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June 10, 2013

AWWC 2013 Review – Asymmetry by Thoraiya Dyer

This is a review for the Australian Women Writers Challenge 2013. It’s apparently only my fourth review, which is a bit slack, since I know I’ve read more than four books that meet the criteria. But nearly all of my writing time lately has gone into novel writing, so I’ve allowed a bit of a backlog to emerge. I’m going to try to deal with that by writing a few – gasp – shorter reviews. That’s the plan, anyway.

By now it should be obvious to anyone who reads my reviews that I have complete faith in the Twelve Planets Series from Twelfth Planet Press. This volume – Asymmetry – presents four new stories from Thoraiya Dyer, whose short story ‘The Wisdom of Ants’ (first published by Clarkesworld Magazine) was the winner for Best Short Story at the 2013 Ditmar Awards for Australian science fiction and fantasy. I wouldn’t be surprised to see any of the stories in this collection in the running next year.

Asymmetry is excellent. If there’s a unifying theme, I’m not up to the job of identifying it, though Nancy Kress takes a good stab at it in her introduction. Then again, I’m quite content with no theme at all, if the stories are this good. I’m going to do my best not to spoil any of them.

‘After Hours’ is the story of a veterinarian assigned to treat security dogs on a military airbase. She struggles to cope with the military mindset of her patients’ handlers, only to discover that their belligerent, obstructive attitudes have an uncanny explanation. ‘Zadie, Scythe of the West’ is a military fantasy about a character trying to escape the rigid expectations of her family, society and religion – and the costs of taking shortcuts. In ‘Wish Me Luck’, a man begs and borrows luck from sympathetic passers-by so that he can be reunited with his lost love. (It may not sound like hard science fiction, but it is). Finally, in ‘Seven Days in Paris’ a woman is subjected to what seems like a pointless and grotesque social experiment, but her impatient handlers have a desperate purpose.

‘After Hours’ is probably my favourite story ever of its kind, though I won’t say what kind that is (even if the back cover blurb does kind of give it away). However all four stories are excellent (and the sample chapters from Dyer’s novella ‘The Company Articles of Edward Teach’ are an intriguing bonus).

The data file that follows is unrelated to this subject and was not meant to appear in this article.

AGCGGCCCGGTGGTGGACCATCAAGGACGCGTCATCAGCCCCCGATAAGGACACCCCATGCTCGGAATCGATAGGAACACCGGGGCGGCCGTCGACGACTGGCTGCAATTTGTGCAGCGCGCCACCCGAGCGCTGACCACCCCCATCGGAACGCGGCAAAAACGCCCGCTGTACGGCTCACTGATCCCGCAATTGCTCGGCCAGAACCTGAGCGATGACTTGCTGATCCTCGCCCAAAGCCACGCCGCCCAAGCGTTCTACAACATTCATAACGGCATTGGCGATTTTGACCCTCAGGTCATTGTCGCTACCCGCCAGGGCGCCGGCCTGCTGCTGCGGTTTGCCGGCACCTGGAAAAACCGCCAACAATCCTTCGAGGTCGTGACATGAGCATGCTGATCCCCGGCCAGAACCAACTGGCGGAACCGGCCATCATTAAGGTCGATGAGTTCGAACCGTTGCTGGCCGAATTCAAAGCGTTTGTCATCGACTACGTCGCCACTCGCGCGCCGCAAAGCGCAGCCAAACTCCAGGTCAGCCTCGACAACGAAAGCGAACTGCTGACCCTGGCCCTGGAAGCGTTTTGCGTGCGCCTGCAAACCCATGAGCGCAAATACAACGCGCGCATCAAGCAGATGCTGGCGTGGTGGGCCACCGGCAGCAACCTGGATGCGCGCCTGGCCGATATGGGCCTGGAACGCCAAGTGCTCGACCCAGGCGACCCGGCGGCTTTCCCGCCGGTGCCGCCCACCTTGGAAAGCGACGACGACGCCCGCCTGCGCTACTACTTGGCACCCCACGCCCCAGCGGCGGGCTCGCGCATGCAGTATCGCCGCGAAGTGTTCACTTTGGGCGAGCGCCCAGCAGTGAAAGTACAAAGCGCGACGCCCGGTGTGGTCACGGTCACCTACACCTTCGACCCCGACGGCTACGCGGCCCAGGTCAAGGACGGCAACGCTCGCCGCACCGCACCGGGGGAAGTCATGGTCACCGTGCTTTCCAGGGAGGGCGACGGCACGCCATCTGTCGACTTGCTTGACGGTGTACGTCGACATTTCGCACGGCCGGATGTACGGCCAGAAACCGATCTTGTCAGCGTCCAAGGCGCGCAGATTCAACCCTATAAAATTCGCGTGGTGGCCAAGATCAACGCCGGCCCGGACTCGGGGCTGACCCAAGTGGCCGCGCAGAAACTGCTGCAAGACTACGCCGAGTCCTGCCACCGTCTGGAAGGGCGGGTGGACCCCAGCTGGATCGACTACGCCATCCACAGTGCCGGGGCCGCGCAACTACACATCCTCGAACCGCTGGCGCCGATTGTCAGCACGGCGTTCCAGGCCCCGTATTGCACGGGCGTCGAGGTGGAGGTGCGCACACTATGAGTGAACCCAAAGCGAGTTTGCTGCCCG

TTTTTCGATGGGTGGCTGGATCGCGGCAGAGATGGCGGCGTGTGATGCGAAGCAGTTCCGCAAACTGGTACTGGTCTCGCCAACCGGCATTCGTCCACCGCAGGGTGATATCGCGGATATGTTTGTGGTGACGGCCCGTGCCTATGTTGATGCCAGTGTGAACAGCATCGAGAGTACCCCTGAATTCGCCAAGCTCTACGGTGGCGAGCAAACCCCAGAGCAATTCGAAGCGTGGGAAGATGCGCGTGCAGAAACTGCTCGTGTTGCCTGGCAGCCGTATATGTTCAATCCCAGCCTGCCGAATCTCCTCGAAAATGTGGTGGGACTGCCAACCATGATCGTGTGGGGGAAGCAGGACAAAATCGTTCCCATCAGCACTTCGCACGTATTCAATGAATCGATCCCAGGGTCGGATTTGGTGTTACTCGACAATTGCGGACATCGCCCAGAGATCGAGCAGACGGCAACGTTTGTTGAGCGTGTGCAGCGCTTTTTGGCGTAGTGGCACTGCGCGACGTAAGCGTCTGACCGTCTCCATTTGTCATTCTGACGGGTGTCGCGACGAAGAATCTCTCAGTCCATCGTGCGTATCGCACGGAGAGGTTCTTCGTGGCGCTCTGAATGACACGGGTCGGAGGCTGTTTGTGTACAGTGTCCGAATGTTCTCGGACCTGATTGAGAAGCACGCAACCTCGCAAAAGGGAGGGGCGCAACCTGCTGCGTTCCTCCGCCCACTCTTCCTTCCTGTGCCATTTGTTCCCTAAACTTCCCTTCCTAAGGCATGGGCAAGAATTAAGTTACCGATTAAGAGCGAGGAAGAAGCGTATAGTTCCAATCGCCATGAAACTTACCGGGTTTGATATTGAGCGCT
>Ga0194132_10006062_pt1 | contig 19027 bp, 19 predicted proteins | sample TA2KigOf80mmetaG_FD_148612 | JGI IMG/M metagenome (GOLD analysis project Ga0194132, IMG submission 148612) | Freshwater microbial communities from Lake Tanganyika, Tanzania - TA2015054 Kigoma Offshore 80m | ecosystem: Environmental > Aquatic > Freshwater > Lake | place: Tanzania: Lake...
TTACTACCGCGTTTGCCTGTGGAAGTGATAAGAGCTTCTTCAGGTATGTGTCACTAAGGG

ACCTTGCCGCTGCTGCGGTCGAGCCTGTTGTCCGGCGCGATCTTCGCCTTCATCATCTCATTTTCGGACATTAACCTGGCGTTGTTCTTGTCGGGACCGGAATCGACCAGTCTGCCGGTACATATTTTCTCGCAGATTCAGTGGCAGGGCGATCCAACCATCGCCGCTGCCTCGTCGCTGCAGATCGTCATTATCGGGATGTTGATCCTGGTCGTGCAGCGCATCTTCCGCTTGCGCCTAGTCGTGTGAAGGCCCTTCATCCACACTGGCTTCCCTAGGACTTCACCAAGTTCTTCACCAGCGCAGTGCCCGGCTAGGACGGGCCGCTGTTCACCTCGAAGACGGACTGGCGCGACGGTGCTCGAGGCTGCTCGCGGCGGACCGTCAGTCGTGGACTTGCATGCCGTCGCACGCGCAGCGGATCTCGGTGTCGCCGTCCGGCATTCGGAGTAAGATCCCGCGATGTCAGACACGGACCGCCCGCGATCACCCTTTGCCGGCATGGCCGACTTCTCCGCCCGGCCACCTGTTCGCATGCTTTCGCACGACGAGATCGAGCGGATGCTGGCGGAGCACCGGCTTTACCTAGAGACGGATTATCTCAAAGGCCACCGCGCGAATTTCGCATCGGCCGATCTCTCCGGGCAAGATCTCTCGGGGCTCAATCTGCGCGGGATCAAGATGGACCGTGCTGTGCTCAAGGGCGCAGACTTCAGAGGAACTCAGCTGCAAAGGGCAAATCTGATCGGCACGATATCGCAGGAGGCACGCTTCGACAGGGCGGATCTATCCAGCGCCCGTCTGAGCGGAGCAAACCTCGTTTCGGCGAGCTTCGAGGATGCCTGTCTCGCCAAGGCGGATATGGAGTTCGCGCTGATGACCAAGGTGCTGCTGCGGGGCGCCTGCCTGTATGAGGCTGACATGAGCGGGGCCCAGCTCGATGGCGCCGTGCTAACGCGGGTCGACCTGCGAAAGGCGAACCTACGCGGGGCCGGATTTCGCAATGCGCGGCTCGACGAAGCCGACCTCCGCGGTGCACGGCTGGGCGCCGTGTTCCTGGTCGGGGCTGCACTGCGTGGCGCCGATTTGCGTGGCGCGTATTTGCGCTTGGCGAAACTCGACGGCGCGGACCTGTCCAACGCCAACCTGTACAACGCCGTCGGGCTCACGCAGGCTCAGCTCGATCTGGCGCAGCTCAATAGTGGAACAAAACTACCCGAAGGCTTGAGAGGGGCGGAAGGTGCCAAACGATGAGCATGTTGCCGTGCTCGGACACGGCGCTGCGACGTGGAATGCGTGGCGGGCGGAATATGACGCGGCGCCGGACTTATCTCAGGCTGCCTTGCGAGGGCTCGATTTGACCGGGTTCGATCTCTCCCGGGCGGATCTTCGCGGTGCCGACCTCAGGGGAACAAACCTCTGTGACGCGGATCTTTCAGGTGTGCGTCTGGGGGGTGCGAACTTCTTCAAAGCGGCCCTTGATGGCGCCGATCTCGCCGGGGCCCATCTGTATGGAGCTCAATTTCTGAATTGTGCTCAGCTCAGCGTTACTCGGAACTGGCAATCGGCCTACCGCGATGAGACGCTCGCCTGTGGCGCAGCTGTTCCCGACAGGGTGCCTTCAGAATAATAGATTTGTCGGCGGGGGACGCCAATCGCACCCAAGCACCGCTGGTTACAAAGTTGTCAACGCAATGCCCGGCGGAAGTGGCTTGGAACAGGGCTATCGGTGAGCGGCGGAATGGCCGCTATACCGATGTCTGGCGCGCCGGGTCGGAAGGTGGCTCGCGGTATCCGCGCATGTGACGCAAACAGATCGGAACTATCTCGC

Like the rest of the Twelve Planets books, Asymmetry does a fantastic job of showcasing the talents of a remarkable Australian speculative fiction writer. I am comfortable adding Thoraiya Dyer’s name to my list of must-read authors on the basis of this collection.

4 Comments »

  1. […] contains four stories across a few genres including fantasy and science fiction. In his review Dave Versace, writes “I am comfortable adding Thoraiya Dyer’s name to my list of must-read authors on […]

    Pingback by June 2013 Speculative Fiction, Adult, Roundup | Australian Women Writers Challenge — July 3, 2013 @ 10:00 am

  2. […] exposed to one of Australia’s most talented writers in the short form.’  This book was also reviewed by Dave Versace, who was similarly impressed with […]

    Pingback by Short Stories Roundup May-July 2013 | Australian Women Writers Challenge — July 31, 2013 @ 3:27 pm

  3. […] Readers of spec fic/fantasy/horror/sci fi were our biggest contributors, with 34 reviews.  As Tsana mentions in her wrap-up of speculative fiction, Margo Lanagan’s collections Cracklescape (reviewed by Mel and Dave) and Yellow Cake (reviewed by Heidi, in her admirably titled Salute Your Shorts feature) were popular with readers, as was Kirstyn McDermott’s Caution: Contains Small Parts (reviewed by Stephanie, Mark and Narelle), while Thoraiya Dyer’s Asymmetry proved the most popular work after Kennedy’s Like a House on Fire, with 4 reviews (from Tsana, Alexandra, Mark and Dave). […]

    Pingback by 2013 AWW Challenge: Poetry and Short Stories | Australian Women Writers Challenge — February 1, 2014 @ 7:16 pm

  4. […] Readers of spec fic/fantasy/horror/sci fi were our biggest contributors, with 34 reviews.  As Tsana mentions in her wrap-up of speculative fiction, Margo Lanagan’s collections Cracklescape (reviewed by Mel and Dave) and Yellow Cake (reviewed by Heidi, in her admirably titled Salute Your Shorts feature) were popular with readers, as was Kirstyn McDermott’s Caution: Contains Small Parts (reviewed by Stephanie, Mark and Narelle), while Thoraiya Dyer’s Asymmetry proved the most popular work after Kennedy’s Like a House on Fire, with 4 reviews (from Tsana, Alexandra, Mark and Dave). […]

    Pingback by 2013 AWW Challenge: Poetry and Short Stories | New Australian Women Writers Challenge Blog — June 12, 2015 @ 11:04 am

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